Rebel Noiz

Rebel Noiz

Sunday, January 8, 2017

Seven Spherez, A UK Prophecy

Your hook up to the story of  Seven Spherez! Check it out below!

Courtesy of the Majic Show Blog

Sunday, April 10, 2016

Favorite Unsigned Artists- Final Outlaw

Final Outlaw is more than an MC, when artists of today focus on flooding the radios with catchy and flashy tunes, he chooses to bring you music that opens your mind to the past, present, and future. His metaphors are rich with symbolism that most couldn't even fathom wrapping their heads around, but he does it for you. So take a listen to his wide range of videos in the form of cyphers...


MULA Cypher Courtesy of Team Backpack

Live Cypher at ART NY  from the JFK to LAX Cypher Series courtesy of Team Backpack

The Cypher courtesy of Team Backpack

2012 NY Cypher On The Deck courtesy of BET

Thanks for visiting Rebel Noiz and be on the lookout for new music from Final Outlaw...

Sunday, January 31, 2016

Supraliminal aka Supra- Above the Threshold of Consciousness

Supraliminal grew up in a working-class neighborhood in Somerville, Massachusetts. His Hip Hop musical journey started in high school; where he provided beatbox instrumentals to those that wanted to spit their flava out on the school parking lot. This sparked his interest in Hip Hop (ultimately) and has kept the fire burning, so to speak. He understood cadence and wordplay as soon as he hit the mic, which caused those that heard him to respect what he was bringing to the table. Now he is on tracks with the likes of Tragedy Khadafi, Joell Ortiz, Raekwon, Styles P, Havoc, and other respected kats in this Hip Hop industry (all but Joell Ortiz appear on his latest effort, Supra Cum Laude).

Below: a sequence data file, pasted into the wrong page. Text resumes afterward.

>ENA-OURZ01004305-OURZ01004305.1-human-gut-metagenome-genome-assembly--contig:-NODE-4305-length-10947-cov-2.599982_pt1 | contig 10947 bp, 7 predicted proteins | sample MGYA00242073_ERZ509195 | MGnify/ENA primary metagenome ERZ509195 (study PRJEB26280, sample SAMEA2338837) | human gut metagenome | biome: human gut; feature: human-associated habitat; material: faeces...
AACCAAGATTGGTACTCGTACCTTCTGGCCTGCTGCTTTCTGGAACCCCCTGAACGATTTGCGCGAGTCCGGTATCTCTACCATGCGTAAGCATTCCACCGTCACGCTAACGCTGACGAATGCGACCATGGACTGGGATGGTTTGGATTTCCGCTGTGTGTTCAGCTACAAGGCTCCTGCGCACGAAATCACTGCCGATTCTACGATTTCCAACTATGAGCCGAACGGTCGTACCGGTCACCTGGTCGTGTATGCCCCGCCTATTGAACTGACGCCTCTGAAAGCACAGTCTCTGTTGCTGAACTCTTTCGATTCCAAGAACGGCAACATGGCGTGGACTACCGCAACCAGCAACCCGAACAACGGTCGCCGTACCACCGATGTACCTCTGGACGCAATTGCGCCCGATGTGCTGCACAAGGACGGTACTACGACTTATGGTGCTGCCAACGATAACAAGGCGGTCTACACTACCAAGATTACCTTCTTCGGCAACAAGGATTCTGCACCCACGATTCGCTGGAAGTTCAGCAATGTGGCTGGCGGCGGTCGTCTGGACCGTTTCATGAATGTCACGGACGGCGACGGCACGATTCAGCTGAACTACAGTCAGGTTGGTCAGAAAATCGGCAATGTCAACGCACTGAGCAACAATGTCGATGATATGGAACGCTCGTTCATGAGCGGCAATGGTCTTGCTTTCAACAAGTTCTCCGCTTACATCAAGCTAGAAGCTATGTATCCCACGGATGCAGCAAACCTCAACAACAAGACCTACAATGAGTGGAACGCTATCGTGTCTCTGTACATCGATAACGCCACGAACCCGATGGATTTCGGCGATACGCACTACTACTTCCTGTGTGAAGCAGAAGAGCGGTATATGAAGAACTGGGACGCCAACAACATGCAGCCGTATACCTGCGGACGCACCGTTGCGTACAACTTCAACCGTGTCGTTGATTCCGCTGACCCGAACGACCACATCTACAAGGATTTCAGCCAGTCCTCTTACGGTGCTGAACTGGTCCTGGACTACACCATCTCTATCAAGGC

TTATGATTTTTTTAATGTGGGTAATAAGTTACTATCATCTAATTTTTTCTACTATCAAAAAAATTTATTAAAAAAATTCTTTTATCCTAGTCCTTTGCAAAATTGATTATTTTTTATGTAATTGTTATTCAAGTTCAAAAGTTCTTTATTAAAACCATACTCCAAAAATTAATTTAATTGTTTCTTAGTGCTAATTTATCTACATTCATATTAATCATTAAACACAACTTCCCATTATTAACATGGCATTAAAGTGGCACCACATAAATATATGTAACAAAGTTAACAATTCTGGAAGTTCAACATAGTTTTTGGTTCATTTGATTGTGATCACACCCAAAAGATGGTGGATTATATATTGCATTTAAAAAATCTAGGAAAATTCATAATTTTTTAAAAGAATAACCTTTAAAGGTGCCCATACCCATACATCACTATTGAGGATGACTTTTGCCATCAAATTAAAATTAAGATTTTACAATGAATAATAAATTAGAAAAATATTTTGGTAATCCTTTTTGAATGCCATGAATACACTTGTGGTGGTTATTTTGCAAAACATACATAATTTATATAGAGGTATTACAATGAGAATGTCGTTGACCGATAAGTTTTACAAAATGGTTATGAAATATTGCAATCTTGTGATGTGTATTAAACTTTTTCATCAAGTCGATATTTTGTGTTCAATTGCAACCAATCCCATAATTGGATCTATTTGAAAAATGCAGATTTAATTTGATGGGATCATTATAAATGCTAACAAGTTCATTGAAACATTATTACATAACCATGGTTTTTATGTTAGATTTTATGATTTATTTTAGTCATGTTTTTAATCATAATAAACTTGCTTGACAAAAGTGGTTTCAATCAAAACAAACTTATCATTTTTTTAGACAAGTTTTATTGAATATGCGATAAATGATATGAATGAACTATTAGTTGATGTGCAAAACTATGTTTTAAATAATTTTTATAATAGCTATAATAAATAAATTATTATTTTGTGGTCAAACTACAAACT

Supra Cum Laude is an album worth listening too, it has east coast flavors that use synth sounds that bring a sense of well-thought-out originality. His choruses are always on point (sniper status) with verses that are spit hard like titanium. Many MCs would be a bit humbled by being on tracks with such legends (as the line up on this album), but Supraliminal holds his own side by side with the legends. His veteran poweress take you on a ride that is both lyrical and interesting at the same time, not once will you want to press pause or stop when listening to this gem (this is promised). There is enough tricks for the ears to perk up and the topics are vast enough to evoke intelligence.